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Tag: smartphone video

The Best Video Recording Setting for your Smartphone

There isn’t a one-size-fits-all solution on how to set up your iPhone’s video recording menu. But here’s a great default setting that should handle many of your needs.

If you’ve found yourself suddenly thrust into the spotlight of having to record occasional videos of yourself for work-related projects, you’re not alone.

So many of us have been relying on Zoom and other video conference platforms to stay in touch during the pandemic. Yes, these live virtual meetings are carrying much of the load for video communications, but not every moment can be live. Sometimes, you’ve got to prerecord your message and send it in for editing.

Your Smartphone’s Movie-Making Power
And while you can certainly record a video message using your computer (assuming your webcam is working), you should really consider using your smartphone, which can typically generate a much better image. Plus, you’ll probably have a lot more flexibility finding the right spot at home to shoot in.

Before you activate your inner Francis Ford Coppola, you need to choose your smartphone’s best setting for your video message.

Go with 4K Video at 30 FPS
4K video is usually best, because it’s the highest quality that smartphones can generate. (Plus, 4K will give your video editor some flexibility to reposition you in your shot if that’s needed. It’s possible that the final edit won’t be in 4K. So, your editor will be able to crop your shot without losing image quality.)

But I’d recommend recording 4K video at 30 frames per second instead of 60 fps.

Creating 4K video on an iPhone at 60 fps uses a newer video compression format that Apple has coined High Efficiency. It may be more efficient from a file size/image quality perspective, but the highly compressed codec is harder to edit. In fact, there’s potential for audio syncing problems and dropped video frames. What that means is some computers are more prone to creating editing errors due to the heavier technical lift of handling this video format.

So, unless you’re going for slow motion in the video edit or you’re shooting action footage, which benefits from a higher frame rate, you really don’t need 60 fps. (Plus, 60 fps takes up more storage.)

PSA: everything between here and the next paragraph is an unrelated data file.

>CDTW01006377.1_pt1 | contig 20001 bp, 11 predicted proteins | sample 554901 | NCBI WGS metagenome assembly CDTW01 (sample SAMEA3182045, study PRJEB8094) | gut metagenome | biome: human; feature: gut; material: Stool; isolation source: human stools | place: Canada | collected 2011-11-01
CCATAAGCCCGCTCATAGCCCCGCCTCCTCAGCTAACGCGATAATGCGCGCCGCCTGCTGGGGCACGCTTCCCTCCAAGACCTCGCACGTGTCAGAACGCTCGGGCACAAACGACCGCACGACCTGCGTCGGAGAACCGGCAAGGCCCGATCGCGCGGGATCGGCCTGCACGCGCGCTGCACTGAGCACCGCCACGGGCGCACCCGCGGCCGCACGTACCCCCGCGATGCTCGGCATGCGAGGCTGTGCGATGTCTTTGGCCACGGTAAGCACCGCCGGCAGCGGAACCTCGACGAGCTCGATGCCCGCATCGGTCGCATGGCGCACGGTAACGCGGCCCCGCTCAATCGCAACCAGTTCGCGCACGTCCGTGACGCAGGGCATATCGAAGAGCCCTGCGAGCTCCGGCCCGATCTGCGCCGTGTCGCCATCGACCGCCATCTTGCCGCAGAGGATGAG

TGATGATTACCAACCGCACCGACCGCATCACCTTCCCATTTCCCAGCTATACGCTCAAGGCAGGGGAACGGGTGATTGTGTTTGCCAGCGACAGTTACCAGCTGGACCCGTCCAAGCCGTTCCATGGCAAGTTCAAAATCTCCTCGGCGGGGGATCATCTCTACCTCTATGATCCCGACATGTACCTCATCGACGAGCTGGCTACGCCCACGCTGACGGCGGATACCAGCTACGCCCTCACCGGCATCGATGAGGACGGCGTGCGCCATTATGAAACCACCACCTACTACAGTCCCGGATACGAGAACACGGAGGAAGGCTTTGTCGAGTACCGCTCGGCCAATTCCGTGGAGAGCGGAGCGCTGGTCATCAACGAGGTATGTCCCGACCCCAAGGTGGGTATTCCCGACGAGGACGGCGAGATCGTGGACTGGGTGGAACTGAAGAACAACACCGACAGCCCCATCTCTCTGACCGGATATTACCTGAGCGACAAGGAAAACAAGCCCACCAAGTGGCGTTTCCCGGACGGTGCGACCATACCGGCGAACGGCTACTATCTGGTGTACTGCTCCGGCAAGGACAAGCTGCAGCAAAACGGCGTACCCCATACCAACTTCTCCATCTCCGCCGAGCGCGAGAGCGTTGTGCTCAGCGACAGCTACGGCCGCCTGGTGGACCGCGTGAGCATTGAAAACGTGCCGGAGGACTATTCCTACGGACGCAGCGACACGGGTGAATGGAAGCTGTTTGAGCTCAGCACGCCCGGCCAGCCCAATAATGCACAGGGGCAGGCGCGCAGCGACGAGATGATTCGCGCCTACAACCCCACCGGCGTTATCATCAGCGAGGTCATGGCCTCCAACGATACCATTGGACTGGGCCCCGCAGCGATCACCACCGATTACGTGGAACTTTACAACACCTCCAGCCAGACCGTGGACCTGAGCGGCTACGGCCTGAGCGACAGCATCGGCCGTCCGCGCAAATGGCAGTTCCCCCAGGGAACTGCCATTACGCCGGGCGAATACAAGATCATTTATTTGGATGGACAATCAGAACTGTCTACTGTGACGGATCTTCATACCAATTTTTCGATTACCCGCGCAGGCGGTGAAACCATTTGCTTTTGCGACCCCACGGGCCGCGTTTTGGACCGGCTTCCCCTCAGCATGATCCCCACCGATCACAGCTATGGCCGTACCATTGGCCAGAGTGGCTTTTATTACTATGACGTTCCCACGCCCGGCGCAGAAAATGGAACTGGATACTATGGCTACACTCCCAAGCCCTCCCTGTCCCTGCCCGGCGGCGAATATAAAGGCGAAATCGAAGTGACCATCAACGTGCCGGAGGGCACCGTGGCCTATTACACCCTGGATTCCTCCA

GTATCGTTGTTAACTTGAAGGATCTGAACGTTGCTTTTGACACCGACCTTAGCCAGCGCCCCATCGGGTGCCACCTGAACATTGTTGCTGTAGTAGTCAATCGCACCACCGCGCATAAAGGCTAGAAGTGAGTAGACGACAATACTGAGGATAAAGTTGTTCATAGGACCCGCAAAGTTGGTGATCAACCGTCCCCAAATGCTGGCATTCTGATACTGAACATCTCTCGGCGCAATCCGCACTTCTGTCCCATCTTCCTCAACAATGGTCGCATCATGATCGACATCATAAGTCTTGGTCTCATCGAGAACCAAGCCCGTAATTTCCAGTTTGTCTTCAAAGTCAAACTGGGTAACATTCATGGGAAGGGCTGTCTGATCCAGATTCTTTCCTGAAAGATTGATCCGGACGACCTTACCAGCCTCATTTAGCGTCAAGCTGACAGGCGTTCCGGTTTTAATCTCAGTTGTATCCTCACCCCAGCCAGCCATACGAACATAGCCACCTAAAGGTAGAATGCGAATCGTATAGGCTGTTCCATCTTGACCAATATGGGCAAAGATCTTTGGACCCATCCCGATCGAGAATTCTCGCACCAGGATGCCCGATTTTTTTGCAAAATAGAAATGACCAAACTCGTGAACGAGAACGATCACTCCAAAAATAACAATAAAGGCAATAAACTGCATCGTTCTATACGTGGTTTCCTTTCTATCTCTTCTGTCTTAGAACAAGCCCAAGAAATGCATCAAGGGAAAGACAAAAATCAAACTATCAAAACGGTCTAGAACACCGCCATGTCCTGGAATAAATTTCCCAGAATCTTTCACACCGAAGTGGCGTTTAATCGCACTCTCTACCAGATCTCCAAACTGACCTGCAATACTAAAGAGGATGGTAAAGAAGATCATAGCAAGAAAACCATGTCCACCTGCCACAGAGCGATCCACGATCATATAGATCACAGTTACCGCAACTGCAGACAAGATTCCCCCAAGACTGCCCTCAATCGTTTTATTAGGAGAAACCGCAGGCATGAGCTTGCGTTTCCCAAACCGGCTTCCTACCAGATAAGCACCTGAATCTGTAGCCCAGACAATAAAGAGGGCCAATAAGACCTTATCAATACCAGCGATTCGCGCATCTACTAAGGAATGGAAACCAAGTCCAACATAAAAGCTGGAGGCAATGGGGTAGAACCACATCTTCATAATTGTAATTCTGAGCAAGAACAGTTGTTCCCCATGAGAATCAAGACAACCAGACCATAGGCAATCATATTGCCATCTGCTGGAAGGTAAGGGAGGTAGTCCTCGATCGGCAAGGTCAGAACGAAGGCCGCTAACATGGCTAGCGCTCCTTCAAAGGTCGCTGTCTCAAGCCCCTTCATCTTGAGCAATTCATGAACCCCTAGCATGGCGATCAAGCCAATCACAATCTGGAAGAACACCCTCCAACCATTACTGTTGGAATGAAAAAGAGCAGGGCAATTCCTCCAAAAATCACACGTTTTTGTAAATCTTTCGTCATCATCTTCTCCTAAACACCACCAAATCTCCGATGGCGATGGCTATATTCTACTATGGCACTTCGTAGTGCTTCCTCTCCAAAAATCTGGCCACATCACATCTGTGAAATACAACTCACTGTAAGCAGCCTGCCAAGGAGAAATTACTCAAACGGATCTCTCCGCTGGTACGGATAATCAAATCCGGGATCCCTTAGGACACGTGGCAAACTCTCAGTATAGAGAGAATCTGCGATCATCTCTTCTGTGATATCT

How to Find your iPhone’s Video Recording Menu
To confirm your video recording setting, tap on:

  • Settings
  • Camera
  • Record Video

And this is what you’ll see.

4K at 30 fps is the way to go!*

It’s Time for your Close Up
*Of course there are exceptions. 60 fps recording might be specifically required or 1080p HD video could be good enough for an existing 1080p edit. Plus, older iPhones can’t shoot 4K at 60 fps. (That trick started with iPhone 8 and iPhone X.)

But If you’re just recording video of yourself talking, and you don’t have other technical guidance, it’s hard to go wrong using the 4K 30 fps video setting.

Just don’t forget to keep your main light source in front of you, your smartphone horizontal and any visual distractions off to the side.

Good luck!

Why Vertical Video is Here to Stay

If you didn’t know, this is the “wrong” way to hold your smartphone when shooting video. Or is it? Figuring it out doesn’t have to feel like you’re playing a game of Battleship…

Pop quiz… When you pull out your smartphone to shoot a video clip, do you hold your smartphone vertically or horizontally? If you look around at any given moment, most of us are holding our devices oriented up and down.

And that will create vertical video… which is fine if the video file is later viewed on a smartphone. But if it’s exported and displayed on a horizontal TV screen, the vertical orientation jams awkwardly into the horizontal space.

That’s why for years I’ve been telling vertical video creators to turn their smartphones horizontally before recording their next home movie.

But something big just happened that has finally changed my unwavering commitment to horizontal video.

I’ve just shared my story in this LinkedIn article.
If you wouldn’t mind, please click through to find out what suddenly changed my perspective on video storytelling…

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